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Oops! What a time to talk about sex

June 18, 2007|Steve Hymon | Times Staff Writer

There are badly timed e-mails, and then there are really badly timed e-mails.

And then there's the e-mail that Jean Fleming, wife of David Fleming, dispatched last month to Mayor Antonio Villaraigosa.

To fully appreciate this e-mail, it helps to know that David Fleming is chairman of the Los Angeles Area Chamber of Commerce, a big-time attorney at Latham & Watkins and a Villaraigosa appointee to the board of the Metropolitan Transportation Authority.

Please. How bad can an e-mail be?

You be the judge. Here's what Jean Fleming had to say in her May 30 dispatch that was forwarded by a third party to The Times:

"Dear Mayor Villaraigosa,

"I am deeply disappointed that you have chosen to endorse Hillary Clinton. Hillary & Bill are clearly over the hill.

"They represent the old politics and not the future. You have made the wrong choice and most likely your future hopes for governor of California will be affected by this unfortunate decision."

What's so bad about that?

"OBAMA represents the future and he will be elected," her message continued. "I and my family have been lifelong Democrats. I was born in Arkansas and raised in Chicago.

"I still have family in Arkansas and they were all familiar with Bill and his sex escapades (which is not unusual with men especially the ones in politics) (except he really has a sex addiction)!!!

"Our kids began to ask 'Mom, what's...?' Was this cool? Did your kids ask you? How did you reply? With a straight face he said 'I did not have sex with THAT WOMAN!!!' Tsk-Tsk. He was under oath, was he not??"

Given the events in the mayor's personal life that transpired within days of that e-mail being sent, what's Jean Fleming have to say now?

Fleming politely declined to discuss her views of the mayor's recently announced split from his wife, other than to say she knew what she was typing.

She also described herself as a "sassy old broad" who at 70 has a habit of sending angry missives after reading the newspapers each morning. Fleming usually aims at the City Council, she said.

Hearing that, this column immediately requested to be put on her mailing list.

"I don't regret anything that I send," she said. "When I send it, it's from my heart and my head, and they're both connected."

Fleming also said nothing really surprises her when it comes to men. "By the way, that part about Eve tempting Adam with an apple makes a nice story, but I don't think he needed much tempting."

Pencils up! The council voted last week to purchase a downtown office tower for $219 million to house city agencies. How much would they have paid in 2004, when they balked at the same deal?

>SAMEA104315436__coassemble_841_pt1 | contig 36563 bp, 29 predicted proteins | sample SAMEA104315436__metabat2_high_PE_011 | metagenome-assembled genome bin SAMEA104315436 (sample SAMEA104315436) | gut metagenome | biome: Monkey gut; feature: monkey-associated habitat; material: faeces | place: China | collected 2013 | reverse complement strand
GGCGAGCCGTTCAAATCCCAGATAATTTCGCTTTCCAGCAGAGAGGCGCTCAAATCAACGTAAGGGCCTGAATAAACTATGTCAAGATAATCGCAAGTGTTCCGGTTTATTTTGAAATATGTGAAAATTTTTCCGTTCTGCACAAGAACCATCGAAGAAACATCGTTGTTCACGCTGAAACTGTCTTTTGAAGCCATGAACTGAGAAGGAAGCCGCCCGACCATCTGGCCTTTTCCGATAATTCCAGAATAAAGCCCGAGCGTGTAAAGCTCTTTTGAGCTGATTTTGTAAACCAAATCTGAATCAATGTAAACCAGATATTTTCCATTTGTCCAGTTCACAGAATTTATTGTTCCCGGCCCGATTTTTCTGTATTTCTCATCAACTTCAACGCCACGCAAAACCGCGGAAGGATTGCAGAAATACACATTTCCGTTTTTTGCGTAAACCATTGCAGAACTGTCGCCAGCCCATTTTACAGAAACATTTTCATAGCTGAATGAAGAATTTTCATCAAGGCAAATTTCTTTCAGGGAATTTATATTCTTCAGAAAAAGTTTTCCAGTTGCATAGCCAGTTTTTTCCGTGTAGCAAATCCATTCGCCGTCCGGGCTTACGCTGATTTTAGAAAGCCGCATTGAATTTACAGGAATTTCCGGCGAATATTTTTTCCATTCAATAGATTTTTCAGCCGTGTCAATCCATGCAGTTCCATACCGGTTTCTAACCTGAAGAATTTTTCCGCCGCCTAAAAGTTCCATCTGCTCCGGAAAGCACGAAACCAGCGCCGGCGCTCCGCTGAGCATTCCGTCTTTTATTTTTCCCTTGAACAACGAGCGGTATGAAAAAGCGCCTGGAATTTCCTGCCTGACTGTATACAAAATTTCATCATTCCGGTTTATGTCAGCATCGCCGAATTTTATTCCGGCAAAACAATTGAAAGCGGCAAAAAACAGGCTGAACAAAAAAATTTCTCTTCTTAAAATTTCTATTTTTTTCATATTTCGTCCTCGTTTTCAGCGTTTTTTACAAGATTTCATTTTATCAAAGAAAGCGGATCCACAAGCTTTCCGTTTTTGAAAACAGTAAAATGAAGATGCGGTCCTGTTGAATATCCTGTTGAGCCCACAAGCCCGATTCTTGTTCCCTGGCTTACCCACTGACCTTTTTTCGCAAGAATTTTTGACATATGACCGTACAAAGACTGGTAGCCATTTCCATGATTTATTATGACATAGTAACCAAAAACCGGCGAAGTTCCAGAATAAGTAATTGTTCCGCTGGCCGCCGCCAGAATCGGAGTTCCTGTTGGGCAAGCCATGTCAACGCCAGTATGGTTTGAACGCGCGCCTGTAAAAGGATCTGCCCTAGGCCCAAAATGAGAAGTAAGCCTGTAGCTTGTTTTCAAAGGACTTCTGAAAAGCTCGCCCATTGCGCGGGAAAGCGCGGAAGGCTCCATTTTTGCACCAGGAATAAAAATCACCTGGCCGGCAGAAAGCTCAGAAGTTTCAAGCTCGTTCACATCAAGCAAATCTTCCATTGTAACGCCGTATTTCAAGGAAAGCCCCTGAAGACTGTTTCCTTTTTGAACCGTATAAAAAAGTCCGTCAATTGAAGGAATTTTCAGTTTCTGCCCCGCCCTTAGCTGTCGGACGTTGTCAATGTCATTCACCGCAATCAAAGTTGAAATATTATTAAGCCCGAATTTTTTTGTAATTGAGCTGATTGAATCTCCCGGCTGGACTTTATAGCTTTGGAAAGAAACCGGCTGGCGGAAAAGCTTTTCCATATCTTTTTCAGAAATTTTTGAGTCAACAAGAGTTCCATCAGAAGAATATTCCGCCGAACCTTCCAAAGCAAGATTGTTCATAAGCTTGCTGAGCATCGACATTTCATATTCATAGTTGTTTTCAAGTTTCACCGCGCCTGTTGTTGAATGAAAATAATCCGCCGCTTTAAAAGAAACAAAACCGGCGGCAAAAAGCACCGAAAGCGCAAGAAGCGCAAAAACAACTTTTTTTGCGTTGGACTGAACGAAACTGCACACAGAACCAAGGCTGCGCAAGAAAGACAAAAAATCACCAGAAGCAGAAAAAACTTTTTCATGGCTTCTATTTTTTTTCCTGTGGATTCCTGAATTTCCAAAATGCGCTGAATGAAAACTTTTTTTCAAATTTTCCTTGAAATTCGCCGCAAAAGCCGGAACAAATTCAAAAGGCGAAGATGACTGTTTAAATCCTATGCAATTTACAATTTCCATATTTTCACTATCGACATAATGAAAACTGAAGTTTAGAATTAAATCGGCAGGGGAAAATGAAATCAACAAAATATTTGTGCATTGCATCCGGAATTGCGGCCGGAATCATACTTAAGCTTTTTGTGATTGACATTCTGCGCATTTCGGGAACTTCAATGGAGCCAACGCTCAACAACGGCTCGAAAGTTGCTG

A) $125 million

B) $175 million

C) $300 million

See answer below.

When the City Council approved Ernesto Cardenas, brother of Councilman Tony Cardenas, for a $115,000-per-year job as a Board of Public Works commissioner last week, how many council members asked Ernesto if his brother had cut a deal to get him a job?

A) None

B) Two

C) Seven

Answer is also below.

How did the big discussion of instant runoff voting go in the City Council's Rules and Elections Committee last Wednesday?

We teased that discussion here last week, not knowing the meeting would turn into a three-hour-plus example of what happens when you put voter rights activists in front of a microphone -- they literally can't stop talking.

The result of the meeting was that City Clerk Frank Martinez is going to spend the next six months penciling a report on various ways to help improve turnout and reduce the cost of city elections.

On the list of items Martinez will analyze are consolidating city elections with November general elections, going to all mail-in ballots and instant runoff voting, among others. A handful of elected officials have expressed support for instant runoff, but there won't be a meaningful debate on the issue until next year.

Anything new on the cities versus global warming front?

New York City Mayor Michael Bloomberg introduced the first tidal power project in the world to supply a city with clean energy. San Francisco has flirted with the idea but hasn't been able to pull it off.

The system in New York depends on several turbines positioned on the floor of the East River, which empties into the Atlantic Ocean at the southern tip of Manhattan. The system is expected to generate enough electricity for 8,000 homes a year when fully implemented.

There are two big differences between tidal power and hydropower. The first is that tidal power is constant, assuming the moon is working. Hydropower, particularly in the arid West, depends on the snowpack to keep rivers flowing.

The other key difference is that a dam isn't required for tidal power. Hydropower may also be clean, but dams blocking rivers have wreaked havoc on native fish, particularly salmon.

What causes more traffic -- commercial or residential properties?

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